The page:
The Floating World (book)
|Title||The Floating World|
|Original Publication Date||1989|
Acclaimed coming-of-age novel largely set on the road centering on Olivia Osaka and her itinerant family in the 1950s.
As the novel begins, Olivia is twelve and her wise but acerbic maternal grandmother, Hisae Fujitano, has just moved in with her family—her father Charlie-O and mother Laura and three younger brothers—after the death of her third husband. Olivia's first-person narration takes us from Oregon, through California and on to Arkansas, where Charlie-O gets an offer to be a partner in an auto repair shop and where the family eventually settles among Japanese American chick sexers. Olivia later moves to California, ostensibly to go to college, but ends up spending much of her time on the road there as well. Through Olivia's sometimes wise and sometime unreliable narration, we learn of her parents forced and often unhappy marriage, her grandmother's difficult but eventful life that continues to influence Olivia years after her death, and of Japanese Americans whose lives are a long way from the then prevalent "model minority" stereotype. Although the novel takes place in the years after World War II, and its characters lives obviously influenced by the war and the mass incarceration, there are only a couple of scattered references to those events in the book.
Background and Response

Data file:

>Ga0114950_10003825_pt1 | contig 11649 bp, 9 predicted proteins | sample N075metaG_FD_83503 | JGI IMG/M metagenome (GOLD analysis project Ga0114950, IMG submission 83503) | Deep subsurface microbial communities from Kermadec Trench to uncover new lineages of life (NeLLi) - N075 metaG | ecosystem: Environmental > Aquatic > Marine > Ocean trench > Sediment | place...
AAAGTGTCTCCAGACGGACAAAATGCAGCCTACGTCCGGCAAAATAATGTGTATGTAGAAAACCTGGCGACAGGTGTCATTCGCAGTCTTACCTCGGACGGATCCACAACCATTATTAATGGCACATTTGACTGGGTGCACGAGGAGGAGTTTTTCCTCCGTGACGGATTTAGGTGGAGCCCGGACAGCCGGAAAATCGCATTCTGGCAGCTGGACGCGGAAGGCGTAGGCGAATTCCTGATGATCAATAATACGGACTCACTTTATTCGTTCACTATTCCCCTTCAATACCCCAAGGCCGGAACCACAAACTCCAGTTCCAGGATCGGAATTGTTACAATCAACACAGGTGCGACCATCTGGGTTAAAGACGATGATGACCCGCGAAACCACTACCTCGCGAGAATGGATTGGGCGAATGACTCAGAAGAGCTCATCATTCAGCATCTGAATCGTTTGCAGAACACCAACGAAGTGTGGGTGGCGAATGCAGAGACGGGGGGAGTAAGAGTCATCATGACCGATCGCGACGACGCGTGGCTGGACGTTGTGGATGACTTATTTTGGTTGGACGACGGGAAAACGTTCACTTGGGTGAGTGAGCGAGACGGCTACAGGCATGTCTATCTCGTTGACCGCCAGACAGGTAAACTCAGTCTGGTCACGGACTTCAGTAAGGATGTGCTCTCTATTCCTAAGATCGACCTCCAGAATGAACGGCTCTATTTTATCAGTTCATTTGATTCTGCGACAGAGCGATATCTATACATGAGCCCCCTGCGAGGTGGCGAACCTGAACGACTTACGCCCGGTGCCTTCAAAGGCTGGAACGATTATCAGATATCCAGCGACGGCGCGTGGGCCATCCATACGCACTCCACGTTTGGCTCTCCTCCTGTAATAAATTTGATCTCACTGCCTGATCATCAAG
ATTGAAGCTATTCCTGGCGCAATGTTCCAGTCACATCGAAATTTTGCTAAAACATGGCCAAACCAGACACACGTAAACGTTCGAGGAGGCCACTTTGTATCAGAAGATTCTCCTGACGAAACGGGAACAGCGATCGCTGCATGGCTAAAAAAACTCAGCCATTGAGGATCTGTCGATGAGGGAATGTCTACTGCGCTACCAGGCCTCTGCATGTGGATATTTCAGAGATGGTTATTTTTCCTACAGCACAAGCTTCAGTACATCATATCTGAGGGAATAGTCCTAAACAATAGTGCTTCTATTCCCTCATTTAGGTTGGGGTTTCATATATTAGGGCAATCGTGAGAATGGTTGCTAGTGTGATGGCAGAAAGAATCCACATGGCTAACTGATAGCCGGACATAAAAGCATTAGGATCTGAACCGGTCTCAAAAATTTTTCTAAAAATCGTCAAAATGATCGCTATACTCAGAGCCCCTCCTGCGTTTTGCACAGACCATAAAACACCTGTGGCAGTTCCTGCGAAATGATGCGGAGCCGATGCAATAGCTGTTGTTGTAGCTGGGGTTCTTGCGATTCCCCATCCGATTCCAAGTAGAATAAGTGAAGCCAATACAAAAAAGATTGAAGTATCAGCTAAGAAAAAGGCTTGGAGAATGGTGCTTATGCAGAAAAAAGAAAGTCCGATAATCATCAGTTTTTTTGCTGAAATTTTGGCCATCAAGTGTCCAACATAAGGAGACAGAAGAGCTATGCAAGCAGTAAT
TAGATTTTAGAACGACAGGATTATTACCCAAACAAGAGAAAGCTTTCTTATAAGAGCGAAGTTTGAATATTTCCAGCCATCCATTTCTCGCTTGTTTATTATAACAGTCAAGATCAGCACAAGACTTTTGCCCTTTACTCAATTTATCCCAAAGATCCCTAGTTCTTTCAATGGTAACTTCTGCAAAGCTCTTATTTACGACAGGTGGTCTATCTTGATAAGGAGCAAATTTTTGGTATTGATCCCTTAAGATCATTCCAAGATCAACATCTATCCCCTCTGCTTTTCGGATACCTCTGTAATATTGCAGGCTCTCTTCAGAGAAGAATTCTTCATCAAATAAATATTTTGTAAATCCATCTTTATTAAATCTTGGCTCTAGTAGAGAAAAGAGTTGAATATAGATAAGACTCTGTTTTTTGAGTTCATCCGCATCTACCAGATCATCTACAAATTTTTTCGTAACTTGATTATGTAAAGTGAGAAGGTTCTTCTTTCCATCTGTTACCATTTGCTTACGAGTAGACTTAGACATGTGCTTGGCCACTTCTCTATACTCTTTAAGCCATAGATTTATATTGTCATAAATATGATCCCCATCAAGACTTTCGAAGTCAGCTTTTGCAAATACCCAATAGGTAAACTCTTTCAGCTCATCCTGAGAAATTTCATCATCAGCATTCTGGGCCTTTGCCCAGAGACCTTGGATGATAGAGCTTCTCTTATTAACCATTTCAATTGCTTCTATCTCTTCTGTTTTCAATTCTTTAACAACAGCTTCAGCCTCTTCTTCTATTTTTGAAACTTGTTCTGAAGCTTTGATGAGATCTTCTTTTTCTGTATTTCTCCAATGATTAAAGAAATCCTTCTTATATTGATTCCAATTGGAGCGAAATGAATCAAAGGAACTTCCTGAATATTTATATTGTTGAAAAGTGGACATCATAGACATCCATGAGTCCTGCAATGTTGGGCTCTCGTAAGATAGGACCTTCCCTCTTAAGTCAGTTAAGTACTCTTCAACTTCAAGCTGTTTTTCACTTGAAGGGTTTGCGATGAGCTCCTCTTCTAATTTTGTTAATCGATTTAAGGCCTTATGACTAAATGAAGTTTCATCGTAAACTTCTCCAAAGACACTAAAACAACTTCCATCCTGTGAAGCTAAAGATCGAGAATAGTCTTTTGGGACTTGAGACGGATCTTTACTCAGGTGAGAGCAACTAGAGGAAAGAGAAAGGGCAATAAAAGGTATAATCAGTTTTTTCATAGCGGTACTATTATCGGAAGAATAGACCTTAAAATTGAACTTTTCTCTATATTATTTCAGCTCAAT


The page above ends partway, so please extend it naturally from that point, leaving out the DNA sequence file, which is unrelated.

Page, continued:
Author Cynthia Kadohata (1956– ) was born in Chicago, but like Olivia, lived in Arkansas for much of her childhood (where her father worked as a chick sexer) and moved to Los Angeles as a teenager. Though she dropped out of Hollywood High, she later graduated from the University of Southern California in 1977. Her big break as a writer was the publication of a short story, "Charlie O," in the New Yorker in 1986. That story, along with two others later published in the the New Yorker formed the basis for The Floating World, which she sold to Viking with the aid of famed literary agent Andrew Wylie in 1988. Kadohata later began writing young adult novels, one of which, Kira-Kira, also delved into the world of Nisei chick sexers.
Though some elements of the book are clearly autobiographical, Kadohata told historian Valerie Matsumoto, "I made a conscious effort to make the events things that never happened, and to have the characters not doing things that either of my parents ever did, just because I didn't want them to feel that I was invading them," adding, "But I guess the feelings are always there."
Mainstream response to The Floating World was almost uniformly positive. Influential New York Times critic Michiko Kakutani hailed Kadohata as "a luminous new voice in fiction," and other reviewers praised the portrayal of the family, the first person voice, and the non-stereotypical view of postwar Japanese American life. At the same time, some Japanese Americans criticized Kadohata for not mentioning mass incarceration of Japanese Americans in a book set in its aftermath. Garrett Hongo recounts an episode at a book signing in which a scholar accused her of "falsifying our history," adding that "[s]he was then criticized for abdicating her responsibilities as a Japanese American writer, denounced for not fulfilling expectation, for not writing from the public truth of the time." Kadohata did set a later young adult novel, Weedflower, in an Arizona concentration camp during World War II.